LOVED this book! Metafiction that brilliantly and poetically addresses the horrific crisis at our southern borders without being a political rant. The writing style is compelling. Now I have to read all of her previous essays and books.

The thing about living with someone is that even though you see them every day and can predict all their gestures in a conversation, even when you can read intentions behind their actions and calculate their responses to circumstances fairly accurately, even when you are sure there’s not a single crease in them left unexplored, even then, one day, the other can suddenly become a stranger.

Something changed in the world. Not too long ago, it changed, and we know it. We don’t know how to explain it yet, but I think we all can feel it, somewhere deep in our gut or in our brain circuits. We feel time differently. No one has quite been able to capture what is happening or say why. Perhaps it’s just that we sense an absence of future, because the present has become too overwhelming, so the future has become unimaginable. And without future, time feels like only an accumulation.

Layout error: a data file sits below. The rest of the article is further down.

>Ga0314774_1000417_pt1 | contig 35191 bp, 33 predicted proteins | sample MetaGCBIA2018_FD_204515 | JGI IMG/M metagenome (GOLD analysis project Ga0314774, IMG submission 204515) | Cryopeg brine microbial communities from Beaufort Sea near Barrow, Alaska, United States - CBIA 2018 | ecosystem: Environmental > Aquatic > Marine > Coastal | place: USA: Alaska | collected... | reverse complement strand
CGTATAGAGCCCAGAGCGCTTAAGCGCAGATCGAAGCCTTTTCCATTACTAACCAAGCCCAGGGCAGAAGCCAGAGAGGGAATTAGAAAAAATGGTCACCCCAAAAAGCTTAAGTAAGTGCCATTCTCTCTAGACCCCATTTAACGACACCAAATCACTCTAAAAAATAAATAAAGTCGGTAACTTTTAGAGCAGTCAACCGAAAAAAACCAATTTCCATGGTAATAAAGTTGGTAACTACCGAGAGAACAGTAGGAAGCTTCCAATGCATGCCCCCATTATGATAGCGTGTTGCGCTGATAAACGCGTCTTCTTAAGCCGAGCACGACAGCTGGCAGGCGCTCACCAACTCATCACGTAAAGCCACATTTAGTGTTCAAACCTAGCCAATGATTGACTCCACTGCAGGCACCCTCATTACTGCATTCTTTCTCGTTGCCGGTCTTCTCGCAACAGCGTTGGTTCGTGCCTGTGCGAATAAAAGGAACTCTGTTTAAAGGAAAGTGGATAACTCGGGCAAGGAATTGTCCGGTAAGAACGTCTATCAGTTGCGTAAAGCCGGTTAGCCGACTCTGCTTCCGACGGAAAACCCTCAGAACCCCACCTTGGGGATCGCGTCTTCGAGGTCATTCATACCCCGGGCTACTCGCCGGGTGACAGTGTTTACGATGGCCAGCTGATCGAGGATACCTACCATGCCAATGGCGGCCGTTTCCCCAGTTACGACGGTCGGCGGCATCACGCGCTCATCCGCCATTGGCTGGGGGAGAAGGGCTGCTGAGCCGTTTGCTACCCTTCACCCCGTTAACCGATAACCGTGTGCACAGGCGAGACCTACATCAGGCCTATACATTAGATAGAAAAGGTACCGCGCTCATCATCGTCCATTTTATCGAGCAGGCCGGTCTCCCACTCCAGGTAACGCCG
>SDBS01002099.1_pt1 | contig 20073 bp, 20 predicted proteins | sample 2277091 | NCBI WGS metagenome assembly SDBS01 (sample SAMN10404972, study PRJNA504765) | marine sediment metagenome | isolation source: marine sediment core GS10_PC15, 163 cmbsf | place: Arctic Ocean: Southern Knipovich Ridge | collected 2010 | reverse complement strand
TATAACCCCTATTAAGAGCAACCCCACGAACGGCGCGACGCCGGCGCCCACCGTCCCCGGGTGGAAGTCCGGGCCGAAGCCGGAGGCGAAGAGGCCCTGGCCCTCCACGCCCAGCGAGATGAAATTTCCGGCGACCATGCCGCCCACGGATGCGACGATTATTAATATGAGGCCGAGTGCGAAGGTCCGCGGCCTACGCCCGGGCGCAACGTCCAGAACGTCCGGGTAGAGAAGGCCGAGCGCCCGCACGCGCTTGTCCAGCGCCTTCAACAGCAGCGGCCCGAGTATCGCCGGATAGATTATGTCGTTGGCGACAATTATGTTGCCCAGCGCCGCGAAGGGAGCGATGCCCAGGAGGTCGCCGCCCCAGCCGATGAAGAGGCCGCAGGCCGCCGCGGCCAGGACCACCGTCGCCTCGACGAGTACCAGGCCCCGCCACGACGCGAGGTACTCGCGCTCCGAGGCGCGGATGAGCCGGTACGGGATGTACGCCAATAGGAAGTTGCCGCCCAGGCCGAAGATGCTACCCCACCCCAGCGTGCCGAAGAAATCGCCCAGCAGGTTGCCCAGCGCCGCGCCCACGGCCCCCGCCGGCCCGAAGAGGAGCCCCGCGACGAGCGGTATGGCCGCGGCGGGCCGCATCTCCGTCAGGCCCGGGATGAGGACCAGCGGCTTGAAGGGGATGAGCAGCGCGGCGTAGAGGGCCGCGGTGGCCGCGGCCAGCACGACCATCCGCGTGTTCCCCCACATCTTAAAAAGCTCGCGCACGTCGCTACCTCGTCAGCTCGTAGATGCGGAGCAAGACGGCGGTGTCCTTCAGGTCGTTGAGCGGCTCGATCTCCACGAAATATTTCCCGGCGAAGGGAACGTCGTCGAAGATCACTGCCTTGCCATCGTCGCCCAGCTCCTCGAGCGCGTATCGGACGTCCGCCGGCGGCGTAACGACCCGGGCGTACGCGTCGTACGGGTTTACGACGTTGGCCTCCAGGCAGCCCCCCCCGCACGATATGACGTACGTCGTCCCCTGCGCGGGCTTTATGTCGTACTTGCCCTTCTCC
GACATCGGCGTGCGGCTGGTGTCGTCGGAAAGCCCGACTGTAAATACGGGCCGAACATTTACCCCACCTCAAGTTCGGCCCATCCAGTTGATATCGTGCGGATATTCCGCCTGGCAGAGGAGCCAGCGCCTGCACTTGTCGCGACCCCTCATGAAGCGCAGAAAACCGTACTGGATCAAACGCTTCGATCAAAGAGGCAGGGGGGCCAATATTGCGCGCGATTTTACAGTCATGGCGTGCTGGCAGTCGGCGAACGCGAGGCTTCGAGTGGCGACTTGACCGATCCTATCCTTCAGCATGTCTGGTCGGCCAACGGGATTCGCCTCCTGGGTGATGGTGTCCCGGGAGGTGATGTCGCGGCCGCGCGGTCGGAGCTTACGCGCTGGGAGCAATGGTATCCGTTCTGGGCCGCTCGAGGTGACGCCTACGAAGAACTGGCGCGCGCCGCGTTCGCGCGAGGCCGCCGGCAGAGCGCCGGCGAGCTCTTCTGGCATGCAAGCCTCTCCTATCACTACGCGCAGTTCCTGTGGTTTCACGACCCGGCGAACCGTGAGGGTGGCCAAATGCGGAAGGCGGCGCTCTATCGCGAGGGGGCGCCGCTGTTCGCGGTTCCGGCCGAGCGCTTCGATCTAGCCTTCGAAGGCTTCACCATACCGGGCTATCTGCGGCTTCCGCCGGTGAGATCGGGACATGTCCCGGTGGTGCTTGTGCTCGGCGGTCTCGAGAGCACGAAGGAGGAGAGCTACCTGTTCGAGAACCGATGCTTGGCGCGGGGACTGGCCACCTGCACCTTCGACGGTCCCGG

Our mother teach us to speak, and the world teaches us to shut up.

But I suppose it’s always been like that. I suppose that the convenient narrative has always been to portray the nations that are systematically abused by more powerful nations as a no-man’s-land, as a barbaric periphery whose chaos and brownness threaten civilized white peace. Only such a narrative can justify decades of dirty war, interventionist policies, and the overall delusion of moral and cultural superiority of the world’s economic and military powers. Reading articles like this one, I find myself amused at their unflinching certitude about right and wrong, good and bad. Not amused, actually, but a little bit frightened. None of this is new, though I guess I am simply accustomed to dealing with more edulcorated versions of xenophobia. I don’t know which is worse.